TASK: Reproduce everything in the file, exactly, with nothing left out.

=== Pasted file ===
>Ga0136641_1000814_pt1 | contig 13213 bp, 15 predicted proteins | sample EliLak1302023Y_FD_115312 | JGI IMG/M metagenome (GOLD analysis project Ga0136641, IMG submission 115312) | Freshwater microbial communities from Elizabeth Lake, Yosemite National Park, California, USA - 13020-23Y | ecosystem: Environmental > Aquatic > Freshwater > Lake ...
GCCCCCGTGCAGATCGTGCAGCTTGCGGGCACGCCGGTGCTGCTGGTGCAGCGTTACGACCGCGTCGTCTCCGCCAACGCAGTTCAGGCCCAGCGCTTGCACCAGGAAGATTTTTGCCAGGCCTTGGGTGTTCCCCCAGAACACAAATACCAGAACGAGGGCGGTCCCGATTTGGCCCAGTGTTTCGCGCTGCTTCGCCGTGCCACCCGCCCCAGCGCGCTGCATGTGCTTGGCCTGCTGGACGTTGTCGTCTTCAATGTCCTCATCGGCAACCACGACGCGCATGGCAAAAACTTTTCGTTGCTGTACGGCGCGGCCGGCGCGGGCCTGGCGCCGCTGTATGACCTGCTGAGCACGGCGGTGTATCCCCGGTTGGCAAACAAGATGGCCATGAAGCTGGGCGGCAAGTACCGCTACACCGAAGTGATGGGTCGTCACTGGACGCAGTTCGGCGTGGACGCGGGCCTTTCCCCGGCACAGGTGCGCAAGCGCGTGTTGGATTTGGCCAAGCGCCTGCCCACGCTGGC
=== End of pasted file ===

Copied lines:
>Ga0136641_1000814_pt1 | contig 13213 bp, 15 predicted proteins | sample EliLak1302023Y_FD_115312 | JGI IMG/M metagenome (GOLD analysis project Ga0136641, IMG submission 115312) | Freshwater microbial communities from Elizabeth Lake, Yosemite National Park, California, USA - 13020-23Y | ecosystem: Environmental > Aquatic > Freshwater > Lake ...
GCCCCCGTGCAGATCGTGCAGCTTGCGGGCACGCCGGTGCTGCTGGTGCAGCGTTACGACCGCGTCGTCTCCGCCAACGCAGTTCAGGCCCAGCGCTTGCACCAGGAAGATTTTTGCCAGGCCTTGGGTGTTCCCCCAGAACACAAATACCAGAACGAGGGCGGTCCCGATTTGGCCCAGTGTTTCGCGCTGCTTCGCCGTGCCACCCGCCCCAGCGCGCTGCATGTGCTTGGCCTGCTGGACGTTGTCGTCTTCAATGTCCTCATCGGCAACCACGACGCGCATGGCAAAAACTTTTCGTTGCTGTACGGCGCGGCCGGCGCGGGCCTGGCGCCGCTGTATGACCTGCTGAGCACGGCGGTGTATCCCCGGTTGGCAAACAAGATGGCCATGAAGCTGGGCGGCAAGTACCGCTACACCGAAGTGATGGGTCGTCACTGGACGCAGTTCGGCGTGGACGCGGGCCTTTCCCCGGCACAGGTGCGCAAGCGCGTGTTGGATTTGGCCAAGCGCCTGCCCACGCTGGC